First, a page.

As most anyone reading this article can attest, business owners are very busy people. This is why the shoemaker's children go barefoot. As a result, business owners often suffer from a variety of gaps in their overall planning construct. Here are a few planning topics business owners should consider:
Asset protection planning
Financial, tax and estate planning cannot be effective for a business owner if creditors end up taking away their valuable assets. This means all business owners should be focused on asset protection planning. Business owners face a variety of creditor risks, including both inside and outside creditors.
An inside creditor is one who emanates from inside of the business. These risks might include a customer or vendor who sues the business for breach of contract. Another risk might include an employee who sues for any form of harassment suffered within the business.
Inside creditor protection is the most typical reason why businesses operate as business entities – think corporations and LLCs. The corporate or LLC shield should be sufficient to insulate the business owner's personal assets from inside creditor risk. This leaves the business assets and operations to cover inside liabilities, potentially to the point of bankruptcy. Key asset protection planning points for inside creditors include:
• Ensuring that the company's books and records are complete and up to date. In the absence of formal business records, an inside creditor could claim that business liability should extend personally to the owner;
• Considering whether the business should be reorganized to separate risky lines of business from non-risky lines of business – often tax-free reorganizations can be effectuated for this purpose;
• Reviewing relevant business insurance policies to transfer as much risk as possible to third-party insurers, and
• Analyzing the business' balance sheet to determine if excess cash (greater than necessary for working capital) remains on the books. If so, it might make sense to withdraw the cash and allow the owner to hold it in a protected structure.
An outside creditor is one who emanates from outside of the business. These risks include anything from a car accident to personal liability on debt guarantees and fiduciary liability owed to business partners.
Key asset protection planning points for outside creditors include:
• Analyzing overall creditor risk by understanding which assets might already be protected. State law often, but not always, provides default asset protection to certain types of assets;
• Consider engaging in asset protection planning by other means. For example, if a business owner is likely to make lifetime transfers of assets as part of their estate plan, those transferred assets will naturally be insulated from the client's creditors, but without careful planning may become subject to the creditors of the transferee, and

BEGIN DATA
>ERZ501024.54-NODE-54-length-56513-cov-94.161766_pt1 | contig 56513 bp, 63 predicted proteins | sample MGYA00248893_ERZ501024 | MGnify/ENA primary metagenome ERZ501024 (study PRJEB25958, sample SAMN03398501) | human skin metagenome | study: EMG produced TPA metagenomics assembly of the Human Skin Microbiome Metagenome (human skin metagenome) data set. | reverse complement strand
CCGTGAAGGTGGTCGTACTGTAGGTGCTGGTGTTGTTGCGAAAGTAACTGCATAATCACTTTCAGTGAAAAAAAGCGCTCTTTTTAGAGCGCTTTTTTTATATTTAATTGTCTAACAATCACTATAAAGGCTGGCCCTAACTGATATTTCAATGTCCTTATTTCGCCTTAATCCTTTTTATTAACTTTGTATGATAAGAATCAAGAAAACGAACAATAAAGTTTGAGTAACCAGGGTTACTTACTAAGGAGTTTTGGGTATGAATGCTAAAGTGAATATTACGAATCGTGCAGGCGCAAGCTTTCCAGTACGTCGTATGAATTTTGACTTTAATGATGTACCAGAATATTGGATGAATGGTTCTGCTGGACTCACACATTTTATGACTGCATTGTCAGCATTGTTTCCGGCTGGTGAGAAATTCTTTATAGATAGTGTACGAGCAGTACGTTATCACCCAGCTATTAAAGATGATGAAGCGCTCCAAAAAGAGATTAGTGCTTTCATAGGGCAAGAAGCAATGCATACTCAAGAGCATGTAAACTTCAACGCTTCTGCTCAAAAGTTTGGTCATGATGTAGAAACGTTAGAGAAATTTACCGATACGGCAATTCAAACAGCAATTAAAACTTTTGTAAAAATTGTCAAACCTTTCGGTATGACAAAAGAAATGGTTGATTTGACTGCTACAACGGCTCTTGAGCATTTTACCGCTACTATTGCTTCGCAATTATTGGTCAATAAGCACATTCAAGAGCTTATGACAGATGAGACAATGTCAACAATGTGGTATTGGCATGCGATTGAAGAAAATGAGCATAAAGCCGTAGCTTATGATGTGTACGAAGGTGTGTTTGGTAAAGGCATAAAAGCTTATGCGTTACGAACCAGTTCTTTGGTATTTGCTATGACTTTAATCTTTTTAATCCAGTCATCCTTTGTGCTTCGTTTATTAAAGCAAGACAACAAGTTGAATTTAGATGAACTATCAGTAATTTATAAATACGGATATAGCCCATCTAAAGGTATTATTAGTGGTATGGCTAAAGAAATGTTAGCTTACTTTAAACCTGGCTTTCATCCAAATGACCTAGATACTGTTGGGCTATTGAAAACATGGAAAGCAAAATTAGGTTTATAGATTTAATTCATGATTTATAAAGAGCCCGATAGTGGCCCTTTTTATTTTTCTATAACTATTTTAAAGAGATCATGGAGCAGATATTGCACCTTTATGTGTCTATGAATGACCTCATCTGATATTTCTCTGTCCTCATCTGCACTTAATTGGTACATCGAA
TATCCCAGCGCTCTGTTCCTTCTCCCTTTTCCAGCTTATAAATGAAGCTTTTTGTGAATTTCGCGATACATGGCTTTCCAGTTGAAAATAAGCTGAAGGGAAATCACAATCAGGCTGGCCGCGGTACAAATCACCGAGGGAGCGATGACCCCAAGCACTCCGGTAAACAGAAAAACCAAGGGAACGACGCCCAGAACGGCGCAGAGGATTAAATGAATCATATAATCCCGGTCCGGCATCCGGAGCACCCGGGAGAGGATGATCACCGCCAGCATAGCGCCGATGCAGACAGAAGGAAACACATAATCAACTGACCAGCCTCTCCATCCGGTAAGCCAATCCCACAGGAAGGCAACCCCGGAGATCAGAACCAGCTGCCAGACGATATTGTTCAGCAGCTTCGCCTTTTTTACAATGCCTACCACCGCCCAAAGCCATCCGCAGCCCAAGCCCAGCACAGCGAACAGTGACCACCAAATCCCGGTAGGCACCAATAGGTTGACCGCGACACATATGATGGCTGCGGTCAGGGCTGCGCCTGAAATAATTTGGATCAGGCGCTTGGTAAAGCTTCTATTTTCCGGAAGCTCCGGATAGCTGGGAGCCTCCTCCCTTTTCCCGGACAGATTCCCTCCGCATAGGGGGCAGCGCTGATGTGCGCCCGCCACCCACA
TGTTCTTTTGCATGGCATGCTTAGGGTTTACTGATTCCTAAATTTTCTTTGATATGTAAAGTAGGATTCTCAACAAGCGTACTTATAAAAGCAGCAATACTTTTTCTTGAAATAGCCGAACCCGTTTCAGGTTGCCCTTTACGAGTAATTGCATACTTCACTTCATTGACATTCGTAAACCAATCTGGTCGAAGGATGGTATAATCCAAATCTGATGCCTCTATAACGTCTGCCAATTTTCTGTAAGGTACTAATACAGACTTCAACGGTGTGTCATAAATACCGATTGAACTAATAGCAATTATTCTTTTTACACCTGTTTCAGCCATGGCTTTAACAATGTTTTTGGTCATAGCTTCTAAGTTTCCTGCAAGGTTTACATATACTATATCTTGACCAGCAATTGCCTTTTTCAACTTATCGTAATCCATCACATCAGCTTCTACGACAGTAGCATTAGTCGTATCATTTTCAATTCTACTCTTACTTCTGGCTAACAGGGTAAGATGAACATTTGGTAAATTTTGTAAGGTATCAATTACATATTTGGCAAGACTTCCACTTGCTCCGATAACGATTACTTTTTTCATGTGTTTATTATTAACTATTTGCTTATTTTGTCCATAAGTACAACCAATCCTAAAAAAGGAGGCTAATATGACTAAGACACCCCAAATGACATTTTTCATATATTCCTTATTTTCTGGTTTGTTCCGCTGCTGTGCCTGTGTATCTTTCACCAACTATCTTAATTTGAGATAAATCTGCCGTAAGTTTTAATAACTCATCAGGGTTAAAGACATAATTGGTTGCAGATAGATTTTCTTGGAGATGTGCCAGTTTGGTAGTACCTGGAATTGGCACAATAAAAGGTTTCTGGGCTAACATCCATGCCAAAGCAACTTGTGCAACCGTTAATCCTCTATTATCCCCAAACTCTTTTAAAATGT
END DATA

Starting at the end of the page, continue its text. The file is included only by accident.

• Consider increasing personal lines of insurance, including umbrella and other specialty policies.
A buy-sell agreement provides a plan for the orderly transfer of any owner's business interest, especially when there are two or more owners. This agreement provides protection in the event of any owner's termination of employment, retirement, divorce, disability or death.
Although succession planning is applicable to any business enterprise, the concept of buy-sell planning tends to implicate businesses with unrelated owners.
When it comes to buy-sell planning, many or maybe most business owners tend to fall into one of two categories:
• A wildly out-of-date buy-sell agreement that fails to set the buyout price at fair market value and may be very difficult to fund; or
• No buy-sell arrangement at all.
Consider modeling the economic, tax and financial planning effects of the existing structure. Walking through the result of the owner's death or disability can be eye-opening and may make your heart race.
Income tax planning
Revisit qualified retirement plan options. Does your business sponsor a qualified retirement plan? Consider reviewing plan design and opportunities to add compelling tax savings opportunities like a cash balance plan.
Do you have family members working for you who are on the payroll? If not, it may be something to consider. By putting a family member (typically an adult child) on the payroll, the child will experience the income at lower rates, use that cash to pay relevant expenses and become eligible for an IRA contribution based on that same earned income.
Review the tax classification of the business. Is the business entity properly classified for income tax purposes? For example, consider analyzing the switch from partnership or sole-proprietorship to S corporation for potential self-employment tax savings. Of course, any reclassification or restructuring has many potential income tax effects, which should be considered with the client's CPA or tax attorney.
As a business owner you are always on the clock. It takes a great deal of energy and dedication to keep a business going, leaving little time for planning. However, it's crucial to take the time to plan with a professional to be certain you're not leaving yourself open to leaving money on the table. Addressing your asset protection needs, tax planning and transition goals now could save you time, money and a headache in the future.
Nicole Anderson, CFP® is a director of wealth management with Choreo, an independent firm focused on redefining the RIA's place in the wealth advisory industry. She helps clients navigate all areas of their financial lives.